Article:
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Free People of Color: Inside the African American Community.

James Oliver Horton is widely known for the pioneering study of Boston's antebellum black community that he published with Lois E. Horton in 1979. This was the first scholarly study of a free black community based on the kinds of materials - tax records, manuscript tax returns, and the like - that have undergirded the explosion of social history in the last generation. Many other studies of free black communities have extended the Hortons' study, but all historians owe a debt, methodologically and conceptually, to their study of black Bostonians.

In Free People of Color, a collection of ten essays, six of which have been published earlier in journals, Horton extends his research to Buffalo, Washington, D.C., and Cincinnati, while in some of the essays he deals more generally with free African Americans in the North. Several essays are based on quantitative research, such as "Shades of Color: The Mulatto in Three Antebellum Northern Communities," where census tracts for 1850 and 1860 have been put to effective use. Other essays are based primarily on literary sources, as in "Freedom's Yoke: Gender Convention Among Free Blacks," where the reader will find an illuminating study, drawn from black newspaper evidence, of "the impact of race on the relationships of black women and men" (99). Thus, readers will find a rich combination of quantitative studies of social and economic life as free black communities gathered, grew, and became more complex in the nineteenth century; and qualitative studies of attitudes, ideologies, values, and political behavior. Ranging widely as he does, Horton admirably connects his research with the astounding efflorescence of scholarship in the last several decades. The footnotes for these ten essays constitute a valuable bibliography in themselves.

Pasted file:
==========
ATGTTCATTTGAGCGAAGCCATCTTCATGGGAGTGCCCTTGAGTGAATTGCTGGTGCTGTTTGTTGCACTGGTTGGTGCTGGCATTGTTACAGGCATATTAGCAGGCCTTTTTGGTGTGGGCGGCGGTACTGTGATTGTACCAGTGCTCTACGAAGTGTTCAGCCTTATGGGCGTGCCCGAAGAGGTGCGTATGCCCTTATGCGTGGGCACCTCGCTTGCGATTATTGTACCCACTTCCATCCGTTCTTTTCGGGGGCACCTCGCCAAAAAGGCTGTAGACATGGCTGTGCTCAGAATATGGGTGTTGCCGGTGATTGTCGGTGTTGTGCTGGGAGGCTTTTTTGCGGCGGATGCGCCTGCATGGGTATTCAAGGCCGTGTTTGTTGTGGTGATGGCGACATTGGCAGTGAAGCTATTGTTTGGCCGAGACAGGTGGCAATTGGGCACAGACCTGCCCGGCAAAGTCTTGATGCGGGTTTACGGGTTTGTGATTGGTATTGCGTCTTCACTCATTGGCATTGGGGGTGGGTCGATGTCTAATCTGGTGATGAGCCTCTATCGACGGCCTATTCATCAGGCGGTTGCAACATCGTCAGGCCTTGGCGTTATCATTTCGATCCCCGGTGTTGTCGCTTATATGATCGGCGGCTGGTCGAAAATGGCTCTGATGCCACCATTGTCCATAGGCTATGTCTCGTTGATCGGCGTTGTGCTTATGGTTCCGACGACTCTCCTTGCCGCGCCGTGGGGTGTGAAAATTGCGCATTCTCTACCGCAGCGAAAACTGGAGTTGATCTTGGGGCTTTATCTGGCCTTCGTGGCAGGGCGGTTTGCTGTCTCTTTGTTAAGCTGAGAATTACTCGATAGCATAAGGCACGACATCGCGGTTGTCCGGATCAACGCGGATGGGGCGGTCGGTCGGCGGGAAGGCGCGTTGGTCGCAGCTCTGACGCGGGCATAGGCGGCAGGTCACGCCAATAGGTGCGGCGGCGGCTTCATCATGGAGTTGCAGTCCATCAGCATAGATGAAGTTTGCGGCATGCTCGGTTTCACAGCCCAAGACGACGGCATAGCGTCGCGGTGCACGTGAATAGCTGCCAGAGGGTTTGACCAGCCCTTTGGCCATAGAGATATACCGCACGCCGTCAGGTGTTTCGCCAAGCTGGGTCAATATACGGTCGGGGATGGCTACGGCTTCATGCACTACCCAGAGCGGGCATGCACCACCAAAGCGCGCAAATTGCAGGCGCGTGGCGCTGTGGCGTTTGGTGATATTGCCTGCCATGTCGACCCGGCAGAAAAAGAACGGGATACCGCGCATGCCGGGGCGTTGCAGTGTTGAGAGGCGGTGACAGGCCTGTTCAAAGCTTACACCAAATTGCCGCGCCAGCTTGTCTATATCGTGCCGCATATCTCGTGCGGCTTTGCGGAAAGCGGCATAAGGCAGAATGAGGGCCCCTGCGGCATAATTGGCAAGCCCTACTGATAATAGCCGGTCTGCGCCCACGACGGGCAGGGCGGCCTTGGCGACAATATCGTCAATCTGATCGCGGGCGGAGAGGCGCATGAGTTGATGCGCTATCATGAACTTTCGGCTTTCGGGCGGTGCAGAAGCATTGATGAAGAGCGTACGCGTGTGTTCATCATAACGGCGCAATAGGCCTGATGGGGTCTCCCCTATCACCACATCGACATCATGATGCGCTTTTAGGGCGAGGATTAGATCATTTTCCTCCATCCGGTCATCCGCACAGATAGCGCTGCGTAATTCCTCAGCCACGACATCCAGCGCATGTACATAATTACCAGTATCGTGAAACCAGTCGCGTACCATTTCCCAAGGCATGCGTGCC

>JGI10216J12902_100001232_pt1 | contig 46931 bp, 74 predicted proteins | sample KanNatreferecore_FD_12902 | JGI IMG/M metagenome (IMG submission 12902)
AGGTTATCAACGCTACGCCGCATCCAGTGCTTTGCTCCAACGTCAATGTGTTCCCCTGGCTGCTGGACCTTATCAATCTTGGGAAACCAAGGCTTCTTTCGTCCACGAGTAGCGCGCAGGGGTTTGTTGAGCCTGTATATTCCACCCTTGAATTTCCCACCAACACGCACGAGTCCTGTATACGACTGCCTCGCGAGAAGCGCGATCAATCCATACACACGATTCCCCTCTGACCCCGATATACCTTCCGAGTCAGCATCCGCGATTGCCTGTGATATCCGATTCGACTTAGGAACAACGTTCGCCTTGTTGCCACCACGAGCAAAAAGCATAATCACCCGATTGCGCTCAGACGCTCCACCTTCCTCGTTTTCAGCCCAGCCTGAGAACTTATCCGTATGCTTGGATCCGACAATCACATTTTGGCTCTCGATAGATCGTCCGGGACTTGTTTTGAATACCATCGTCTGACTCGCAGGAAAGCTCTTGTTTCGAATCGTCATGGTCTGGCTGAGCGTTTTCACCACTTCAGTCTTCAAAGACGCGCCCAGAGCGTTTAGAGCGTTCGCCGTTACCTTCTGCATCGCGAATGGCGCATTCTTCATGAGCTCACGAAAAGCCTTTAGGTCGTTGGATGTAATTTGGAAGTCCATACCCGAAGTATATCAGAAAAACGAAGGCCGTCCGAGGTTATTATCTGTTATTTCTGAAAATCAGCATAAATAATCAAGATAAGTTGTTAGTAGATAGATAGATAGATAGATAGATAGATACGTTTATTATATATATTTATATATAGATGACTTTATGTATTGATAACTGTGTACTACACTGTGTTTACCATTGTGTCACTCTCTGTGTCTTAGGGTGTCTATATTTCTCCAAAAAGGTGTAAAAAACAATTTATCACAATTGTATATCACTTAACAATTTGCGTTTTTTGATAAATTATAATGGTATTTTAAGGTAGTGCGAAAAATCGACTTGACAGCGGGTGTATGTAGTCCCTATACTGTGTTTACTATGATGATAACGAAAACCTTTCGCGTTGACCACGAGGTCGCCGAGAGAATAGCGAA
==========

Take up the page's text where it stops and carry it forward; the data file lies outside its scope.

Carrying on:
Of particular note, these essays represent the ripening of scholarship on early African American history. In constructing arguments to dismantle the story of African Americans as relatively powerless victims of white oppression, a band of historians in the 1960s and 1970s constructed a model of black strength, dynamism, resilience, and resistance - a model neatly summed up in the phrase black community (whether free, slave, or mixed). Horton's essays showcase a more mature cycle of scholarship wherein a mediation is effected between victims' history and heroic history. Horton candidly addresses issues of black diversity, disunity, internal stratification, and cross-cutting tendencies. (Black communities were no more homogeneous or monolithic than white communities.) Thus he explores with subtlety the fissures that appeared in black communities - internal differences emerging out of social status, skin color, gender, religion, and ideological predispositions.

From the research, we can see, for example, that in Cincinnati the residential separation between dark-skinned blacks and light-skinned mulattoes was as great as between blacks and whites in Brooklyn; yet on crucial issues black urbanites could coalesce in Northern cities such as Cincinnati. In another important essay on black-German relations in Buffalo, Horton (with coauthor Hartmut Keil) finds substantial intermarriage between German immigrants and native-born African Americans in an era when white hostility to free blacks in Northern cities was growing rapidly. Horton and Keil find that this unusual racial mixing was fostered by a general absence of job competition (as distinct from the black/Irish situation) and by the liberalism of immigrant Germans that "challenged the blatant racism of the Democratic party" (179). This nifty piece of research, combining qualitative and quantitative approaches, warns against racial essentialist approaches.

Such explorations into the complexities of African American history in nineteenth-century Northern cities make Horton's Free People of Color an important contribution to the scholarship.

Reviewed by Gary B. Nash University of California, Los Angeles
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Author:Nash, Gary B.
Publication:African American Review
Article Type:Book Review
Date:Jun 22, 1996
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